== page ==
Log  44 (Fall 2018)

Log 44 (Fall 2018)

Observations on Masterpiece Cakeshop

Published in Log 44 (2018)

Masterpiece Cakeshop, in suburban Denver, is no masterpiece of a cake shop; yet it’s architecture is expressive. Written in response to the US Supreme Court Case Masterpiece Cakeshop v. Colorado Civil Rights Commission (2018), which debated First Amendment speech protection for creative professions, this short observation on the bakery calls into question what its namesake court case was really all about.

Log  39   (Winter 2017)

Log 39 (Winter 2017)

Redefining Wall

Published in Log 39 (2017)

Written in response to the 2016 presidential election and first events of the Trump presidency, "Redefining Wall," coauthored with Mark Talbot, looks at the campaign's border wall proposal through a lens of retreat and exclusion. Though written only days into the Trump presidency, we speculate on the role of federalism in defending universal ideals, and urbanism in fostering sites of inclusion.

Project , Issue 5 (Spring 2016)

Project, Issue 5 (Spring 2016)

Projecting a Regionalist Parametrics

Published in Project, Issue 5 (2016)

This research into an alternative cultural agency for parametric design, coauthored with Mark Talbot, builds a conceptual bridge between digital design technology and vernacular building practices. Regionalist parametrics suggests a digital orientation toward the site specific, shifting architecture’s discursive arena from the representational, stylistic, and virtual to the sensory, tectonic, and performative.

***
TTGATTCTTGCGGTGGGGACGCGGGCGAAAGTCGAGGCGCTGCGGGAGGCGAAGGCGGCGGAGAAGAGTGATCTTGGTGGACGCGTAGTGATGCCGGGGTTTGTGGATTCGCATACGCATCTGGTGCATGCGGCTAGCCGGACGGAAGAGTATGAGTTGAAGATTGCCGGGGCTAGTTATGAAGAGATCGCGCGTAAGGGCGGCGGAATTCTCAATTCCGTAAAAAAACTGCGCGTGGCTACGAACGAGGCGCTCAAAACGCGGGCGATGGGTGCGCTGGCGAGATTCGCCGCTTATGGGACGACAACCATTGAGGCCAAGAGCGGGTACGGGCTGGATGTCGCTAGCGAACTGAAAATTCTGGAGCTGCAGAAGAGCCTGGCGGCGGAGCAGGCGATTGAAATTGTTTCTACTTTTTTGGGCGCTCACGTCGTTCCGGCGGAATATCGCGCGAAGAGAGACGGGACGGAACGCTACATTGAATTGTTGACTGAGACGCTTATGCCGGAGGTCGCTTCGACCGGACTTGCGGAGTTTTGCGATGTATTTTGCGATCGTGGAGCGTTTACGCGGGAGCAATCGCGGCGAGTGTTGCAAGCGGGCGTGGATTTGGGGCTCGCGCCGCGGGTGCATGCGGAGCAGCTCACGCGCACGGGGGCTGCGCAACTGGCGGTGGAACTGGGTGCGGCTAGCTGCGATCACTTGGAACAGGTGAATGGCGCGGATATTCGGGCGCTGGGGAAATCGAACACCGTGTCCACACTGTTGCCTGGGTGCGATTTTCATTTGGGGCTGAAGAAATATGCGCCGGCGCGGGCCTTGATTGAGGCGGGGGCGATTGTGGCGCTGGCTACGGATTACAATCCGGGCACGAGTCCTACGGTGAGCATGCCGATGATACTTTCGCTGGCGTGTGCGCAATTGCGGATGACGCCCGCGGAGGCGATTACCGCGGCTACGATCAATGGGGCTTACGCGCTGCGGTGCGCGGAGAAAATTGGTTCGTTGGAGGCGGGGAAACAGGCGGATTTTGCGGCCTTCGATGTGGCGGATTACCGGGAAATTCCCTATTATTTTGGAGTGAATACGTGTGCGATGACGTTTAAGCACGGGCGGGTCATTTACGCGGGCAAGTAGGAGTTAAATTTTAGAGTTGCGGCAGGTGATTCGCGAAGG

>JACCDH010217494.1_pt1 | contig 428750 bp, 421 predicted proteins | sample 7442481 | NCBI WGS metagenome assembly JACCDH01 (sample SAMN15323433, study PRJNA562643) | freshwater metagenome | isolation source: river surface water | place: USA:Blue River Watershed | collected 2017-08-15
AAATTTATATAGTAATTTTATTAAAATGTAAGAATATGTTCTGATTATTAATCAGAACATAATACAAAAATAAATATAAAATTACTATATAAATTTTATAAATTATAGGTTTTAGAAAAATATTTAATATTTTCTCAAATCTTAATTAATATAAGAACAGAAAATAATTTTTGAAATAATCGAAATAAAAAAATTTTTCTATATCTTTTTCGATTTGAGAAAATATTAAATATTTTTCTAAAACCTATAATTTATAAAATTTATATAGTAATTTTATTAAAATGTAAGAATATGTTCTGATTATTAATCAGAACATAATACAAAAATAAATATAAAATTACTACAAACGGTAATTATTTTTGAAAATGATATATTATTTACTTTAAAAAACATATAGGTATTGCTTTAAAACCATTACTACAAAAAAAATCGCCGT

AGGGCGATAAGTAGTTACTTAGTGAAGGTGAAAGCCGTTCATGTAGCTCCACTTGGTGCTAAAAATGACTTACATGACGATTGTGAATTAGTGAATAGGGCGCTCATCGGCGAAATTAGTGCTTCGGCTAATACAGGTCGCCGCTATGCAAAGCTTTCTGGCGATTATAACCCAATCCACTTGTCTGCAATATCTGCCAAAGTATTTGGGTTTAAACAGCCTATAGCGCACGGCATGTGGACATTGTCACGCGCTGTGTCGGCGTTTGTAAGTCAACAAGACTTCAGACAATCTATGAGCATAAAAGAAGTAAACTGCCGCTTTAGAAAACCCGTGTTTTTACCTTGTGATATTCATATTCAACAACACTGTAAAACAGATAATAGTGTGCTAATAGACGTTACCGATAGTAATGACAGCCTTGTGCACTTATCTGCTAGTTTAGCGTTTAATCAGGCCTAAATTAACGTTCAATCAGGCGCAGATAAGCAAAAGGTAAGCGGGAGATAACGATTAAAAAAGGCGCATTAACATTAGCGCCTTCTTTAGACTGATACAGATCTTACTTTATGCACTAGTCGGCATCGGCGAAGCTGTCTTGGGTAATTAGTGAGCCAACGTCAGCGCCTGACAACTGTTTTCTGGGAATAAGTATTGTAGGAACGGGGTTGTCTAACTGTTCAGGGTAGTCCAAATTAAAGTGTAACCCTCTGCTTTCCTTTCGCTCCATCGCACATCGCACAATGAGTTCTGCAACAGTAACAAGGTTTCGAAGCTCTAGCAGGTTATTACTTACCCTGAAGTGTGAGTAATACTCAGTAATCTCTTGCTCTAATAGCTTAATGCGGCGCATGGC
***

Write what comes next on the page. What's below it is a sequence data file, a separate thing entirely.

ArchDaily , 20 September 2013

ArchDaily, 20 September 2013

Masoro Village Project / GA Collaborative

Published by ArchDaily (2013)

A review of GA Collaborative's earthbag house prototype considers the role of participatory design, appropriate technology, and unskilled labor in the delivery of rural Rwandan affordable housing. 

Horizonte  08 (Fall 2013)

Horizonte 08 (Fall 2013)

Biological Borderlands: Ant Farm's Zoopolitics

Published in Horizonte 08 (2013), and Archinect

This research considers of the animal motifs of the Sixties-era group Ant Farm, and in particular their project the Dolphin Embassy. Conceived in 1973, the embassy is a speculative project that challenges architecture's geographic limitations, via seafaring mobility, and transgresses traditional biological thresholds through an "aquaterrestrial" habitat for both humans and dolphins. Intentionally humorous and subtly polemical, Ant Farm's aim was nothing less the transcendence of human political constraints.